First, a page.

I was not able to visit the William Klein + Daido Moriyama exhibition at the Tate Modern earlier this year but did see this interesting documentary on William Klein on BBC2. Klein was interviewed by Alan Yentob as they spent time together in New York, Paris and London, visiting Klein’s old haunts and sites of his photographic experiences.
He was born in New York in 1929 and as well as a photographer was a painter, film-maker and graphic artist. William Klein is often cited as a tour de force of street photography; however, his influence is far more extensive than that. He was photographing around the same time as Henri Cartier Bresson but Bresson was known as the ghost of photography – very much in the background of his exhibits. In contrast Klein was known as ‘a fist in the face’ of photographers. Ironically Klein bought one of his first cameras from Bresson.
His book ‘Life is Good and Good For You in New York’ created in just three months and published in Paris in 1956, was one of the publishing sensations of the decade. Ground-breaking in its use of movement blur, high contrast printing, ultra-rapid film, wide angle lenses, cropping and page design, it was followed by photo-essays on Tokyo, Moscow and Paris. In addition, Klein gained widespread fame for his work as a fashion photographer for Vogue, despite the fact that he had no particular interest in fashion!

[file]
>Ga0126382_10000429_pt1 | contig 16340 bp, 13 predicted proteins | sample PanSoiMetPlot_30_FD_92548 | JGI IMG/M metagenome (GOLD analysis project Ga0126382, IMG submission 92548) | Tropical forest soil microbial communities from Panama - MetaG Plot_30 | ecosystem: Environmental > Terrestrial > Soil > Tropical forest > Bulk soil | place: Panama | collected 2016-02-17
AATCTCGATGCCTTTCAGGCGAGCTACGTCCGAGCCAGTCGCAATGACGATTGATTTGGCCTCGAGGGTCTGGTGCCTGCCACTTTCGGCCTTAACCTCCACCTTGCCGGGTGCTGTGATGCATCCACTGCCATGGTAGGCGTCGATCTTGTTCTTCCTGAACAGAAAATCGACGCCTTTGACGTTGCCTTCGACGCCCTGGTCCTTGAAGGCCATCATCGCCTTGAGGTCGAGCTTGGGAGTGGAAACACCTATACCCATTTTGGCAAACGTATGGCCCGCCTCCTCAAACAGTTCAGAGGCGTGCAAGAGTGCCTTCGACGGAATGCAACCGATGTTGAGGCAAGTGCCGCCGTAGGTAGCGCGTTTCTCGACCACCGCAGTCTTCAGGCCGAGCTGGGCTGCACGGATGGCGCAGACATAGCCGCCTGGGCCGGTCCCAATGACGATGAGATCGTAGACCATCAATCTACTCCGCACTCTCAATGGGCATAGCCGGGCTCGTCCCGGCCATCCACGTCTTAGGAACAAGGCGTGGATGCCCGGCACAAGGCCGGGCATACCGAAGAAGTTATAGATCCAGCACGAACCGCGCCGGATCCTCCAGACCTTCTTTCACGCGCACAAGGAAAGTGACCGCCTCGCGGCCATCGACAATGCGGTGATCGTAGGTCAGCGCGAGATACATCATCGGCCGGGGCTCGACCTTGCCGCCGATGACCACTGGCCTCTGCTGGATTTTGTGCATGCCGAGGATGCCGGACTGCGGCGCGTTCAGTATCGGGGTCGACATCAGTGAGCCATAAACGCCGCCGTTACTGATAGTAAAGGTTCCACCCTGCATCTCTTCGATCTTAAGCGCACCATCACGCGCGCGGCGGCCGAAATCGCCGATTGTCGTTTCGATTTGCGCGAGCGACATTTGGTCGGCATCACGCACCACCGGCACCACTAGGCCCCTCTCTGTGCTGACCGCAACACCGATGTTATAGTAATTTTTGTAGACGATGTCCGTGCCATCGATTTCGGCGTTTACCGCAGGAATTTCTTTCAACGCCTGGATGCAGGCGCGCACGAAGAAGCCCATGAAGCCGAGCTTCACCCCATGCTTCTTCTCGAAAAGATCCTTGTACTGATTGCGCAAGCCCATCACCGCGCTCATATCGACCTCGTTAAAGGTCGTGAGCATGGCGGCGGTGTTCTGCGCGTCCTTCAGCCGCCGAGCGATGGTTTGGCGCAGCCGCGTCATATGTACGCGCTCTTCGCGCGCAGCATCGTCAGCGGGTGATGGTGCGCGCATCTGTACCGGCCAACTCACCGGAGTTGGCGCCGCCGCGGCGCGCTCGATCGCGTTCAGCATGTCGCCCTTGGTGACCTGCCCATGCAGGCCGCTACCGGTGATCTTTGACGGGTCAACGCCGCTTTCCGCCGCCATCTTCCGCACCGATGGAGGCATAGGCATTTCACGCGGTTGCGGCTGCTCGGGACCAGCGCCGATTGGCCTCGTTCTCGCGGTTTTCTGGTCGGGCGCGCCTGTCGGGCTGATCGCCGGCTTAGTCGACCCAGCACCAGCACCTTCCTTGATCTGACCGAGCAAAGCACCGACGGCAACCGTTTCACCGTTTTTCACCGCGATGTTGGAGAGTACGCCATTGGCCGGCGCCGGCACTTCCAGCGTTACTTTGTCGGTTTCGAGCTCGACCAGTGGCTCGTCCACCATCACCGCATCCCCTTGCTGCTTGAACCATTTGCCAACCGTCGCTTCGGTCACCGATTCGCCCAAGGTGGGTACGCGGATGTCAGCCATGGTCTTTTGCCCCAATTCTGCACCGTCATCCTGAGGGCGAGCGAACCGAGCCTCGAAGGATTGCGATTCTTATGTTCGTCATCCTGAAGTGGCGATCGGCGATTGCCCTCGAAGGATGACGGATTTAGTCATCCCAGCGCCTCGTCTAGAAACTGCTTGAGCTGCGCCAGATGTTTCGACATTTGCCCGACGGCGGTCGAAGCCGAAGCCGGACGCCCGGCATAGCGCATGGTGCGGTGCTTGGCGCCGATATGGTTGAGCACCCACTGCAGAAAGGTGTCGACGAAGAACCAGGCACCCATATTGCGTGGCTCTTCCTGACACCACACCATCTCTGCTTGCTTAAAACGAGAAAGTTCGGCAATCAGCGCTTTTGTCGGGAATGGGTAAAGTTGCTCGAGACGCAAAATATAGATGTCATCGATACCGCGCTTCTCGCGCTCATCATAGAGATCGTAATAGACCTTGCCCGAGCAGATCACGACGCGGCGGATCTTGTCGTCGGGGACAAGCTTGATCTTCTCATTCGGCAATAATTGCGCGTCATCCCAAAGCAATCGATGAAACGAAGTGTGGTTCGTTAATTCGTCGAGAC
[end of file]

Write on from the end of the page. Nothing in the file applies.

Today Klein at 85 years old still lives and works in Paris with a keen interest in (film) photography. He recently photographed the extraordinary scenes he found in London in 2011 among the crowds during the wedding of Prince William and Kate Middleton.
A lot can still be learned from iconic classic photographers like Mr Klein – may he live a long and healthy life continuing to photograph.